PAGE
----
• Due to flash photography and monitor settings; the color in the photos may be slightly different than the item actually is. Also; this is not meant to encompass ALL types of gear, rather is is an overview of the major items used by the Rangers and many other GI's in WWII. For a vendors list on the XO's Corner, click here.

M1928 Haversack and Carrier, Pack, M1928

The M1928 haversack was first developed in WWI as the M1910 and is nearly identical with the exception of the rear “Y” shaped rear straps instead of the single strap; and the buckle closure on the Meatcan pouch rather than the button closure. The haversack was used to carry the blanket, rations, bayonet, intrenching tool, toiletries and personnel items. The addition of the carrier at the bottom of the haversack extended the capacity to carry the shelter half, overcoat, raincoat and more; per field manual instructions. The carrier is not required and is seldom; if ever used. The example pictured here is a rare OD#7 (green) M1910 Haversack with an M1928 Meatcan pouch. These were made on a trial bases usually from dyeing existing packs. 99% of them are OD#3 (khaki) as seen at right. The OD#3 khaki M1928 haversack is the type seen in use by Ranger forces throughout the war, from the landings in North Africa to the fighting into Germany. Only in the last days of the war was the Haversack starting to be phased out and replaced with new pack systems.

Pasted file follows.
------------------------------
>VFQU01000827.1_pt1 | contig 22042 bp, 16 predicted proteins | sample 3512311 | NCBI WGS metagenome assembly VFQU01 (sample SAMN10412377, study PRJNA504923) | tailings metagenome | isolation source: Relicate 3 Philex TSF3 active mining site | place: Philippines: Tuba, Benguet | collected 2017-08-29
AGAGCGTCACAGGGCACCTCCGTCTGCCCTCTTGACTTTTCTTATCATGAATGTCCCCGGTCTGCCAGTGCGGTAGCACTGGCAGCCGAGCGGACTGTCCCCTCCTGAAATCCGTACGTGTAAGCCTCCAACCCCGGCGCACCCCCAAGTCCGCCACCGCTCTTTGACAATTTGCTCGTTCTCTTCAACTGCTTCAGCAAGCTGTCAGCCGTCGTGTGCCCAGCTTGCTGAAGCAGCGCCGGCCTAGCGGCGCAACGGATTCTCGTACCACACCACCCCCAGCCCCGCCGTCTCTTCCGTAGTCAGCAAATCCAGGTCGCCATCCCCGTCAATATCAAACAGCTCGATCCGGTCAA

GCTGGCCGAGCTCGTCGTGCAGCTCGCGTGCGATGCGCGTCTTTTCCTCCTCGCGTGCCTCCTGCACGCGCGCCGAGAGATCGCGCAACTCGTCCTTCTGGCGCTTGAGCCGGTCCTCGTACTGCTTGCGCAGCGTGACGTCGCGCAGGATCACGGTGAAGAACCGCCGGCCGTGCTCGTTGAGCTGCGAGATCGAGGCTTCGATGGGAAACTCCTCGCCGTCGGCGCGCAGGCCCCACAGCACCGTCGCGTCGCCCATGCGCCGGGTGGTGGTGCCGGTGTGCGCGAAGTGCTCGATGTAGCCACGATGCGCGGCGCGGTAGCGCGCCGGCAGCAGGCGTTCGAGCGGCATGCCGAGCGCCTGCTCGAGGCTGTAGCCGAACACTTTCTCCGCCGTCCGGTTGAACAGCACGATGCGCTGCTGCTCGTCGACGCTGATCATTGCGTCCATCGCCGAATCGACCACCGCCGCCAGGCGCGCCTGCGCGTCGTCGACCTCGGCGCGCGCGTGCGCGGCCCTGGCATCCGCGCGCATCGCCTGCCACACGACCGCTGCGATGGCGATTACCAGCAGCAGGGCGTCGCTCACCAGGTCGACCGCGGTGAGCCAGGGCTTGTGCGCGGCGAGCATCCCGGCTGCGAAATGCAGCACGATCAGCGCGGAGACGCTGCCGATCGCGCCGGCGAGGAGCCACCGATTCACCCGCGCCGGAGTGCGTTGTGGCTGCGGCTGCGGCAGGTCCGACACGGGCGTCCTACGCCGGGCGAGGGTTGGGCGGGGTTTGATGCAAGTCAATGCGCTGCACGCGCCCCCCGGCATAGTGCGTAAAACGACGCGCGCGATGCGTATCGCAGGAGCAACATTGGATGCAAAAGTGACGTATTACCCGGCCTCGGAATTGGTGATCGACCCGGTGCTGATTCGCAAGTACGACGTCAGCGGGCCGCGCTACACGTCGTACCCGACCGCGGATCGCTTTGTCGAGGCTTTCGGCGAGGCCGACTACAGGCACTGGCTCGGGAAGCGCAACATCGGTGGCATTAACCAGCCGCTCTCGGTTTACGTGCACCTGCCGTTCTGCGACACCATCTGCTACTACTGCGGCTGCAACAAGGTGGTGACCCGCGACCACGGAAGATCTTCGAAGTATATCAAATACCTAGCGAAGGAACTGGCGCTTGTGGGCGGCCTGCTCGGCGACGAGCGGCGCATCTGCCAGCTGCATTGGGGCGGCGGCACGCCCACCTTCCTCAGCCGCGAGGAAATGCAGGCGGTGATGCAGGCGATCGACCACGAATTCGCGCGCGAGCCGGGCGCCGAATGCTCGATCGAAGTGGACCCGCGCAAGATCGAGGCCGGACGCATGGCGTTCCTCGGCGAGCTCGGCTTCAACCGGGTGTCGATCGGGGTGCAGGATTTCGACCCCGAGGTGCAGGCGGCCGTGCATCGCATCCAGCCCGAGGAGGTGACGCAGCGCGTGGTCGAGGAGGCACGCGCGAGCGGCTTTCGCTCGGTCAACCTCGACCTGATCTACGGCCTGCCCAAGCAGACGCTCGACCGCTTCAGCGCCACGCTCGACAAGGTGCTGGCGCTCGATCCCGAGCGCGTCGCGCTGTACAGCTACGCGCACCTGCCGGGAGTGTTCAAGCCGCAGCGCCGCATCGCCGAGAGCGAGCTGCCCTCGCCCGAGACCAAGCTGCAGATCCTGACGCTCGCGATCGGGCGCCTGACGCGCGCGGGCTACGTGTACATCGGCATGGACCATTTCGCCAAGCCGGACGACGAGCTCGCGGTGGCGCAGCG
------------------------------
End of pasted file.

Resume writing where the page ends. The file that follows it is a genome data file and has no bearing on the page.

There was also a British made variation of the haversack with buckles and snaps in the British pattern. The snaps in particular are distinctly different; being made out of heavy gauge bent steel wire and blackened. Haversacks were somtimes modified by cutting off the front belt support straps and wearing them simply as a backpack. In this manner, it could be slipped off quickly as needed. Click the photo for more information on the Haversack.


Belt, Cartridge, Cal .30, M1923, Dismounted

The 10 pocket cartridge belt carried the infantryman's ammunition (80 rounds for the M1 Garand, 100 rounds for the 1903 or 1903A3 rifle) as well as any number of items that could be fastened to it using the M1910 wire hook and eyelets. The canteen, first aid pouch, bayonet or fighting knife, and sidearm holster were common. It was supported by the integral suspenders of the M1928 Haversack or the M1936 field suspenders.The belt is similar in appearance to the WWI belt that features bronze fittings for attaching the belt at the waist, while the WWII version uses cast fittings. Pre-war and early war models were OD#3 (khaki) while later models; starting around the fall to winter of 1944 were starting to be made in OD#7 green canvas.

In regards to re-enacting; the cartridge belt is very important as it carries your ammo and all other gear that attaches to it. Getting a quality belt is worth the money and way better than getting a sub-par reproduction and having eyelets rip out, lift-the-dots fail, and fall apart altogether. For M1 en-bloc clips; you will need to use spaces. More info on that is listed in the XO’s corner here.


Belt, Pistol or Revolver, M1936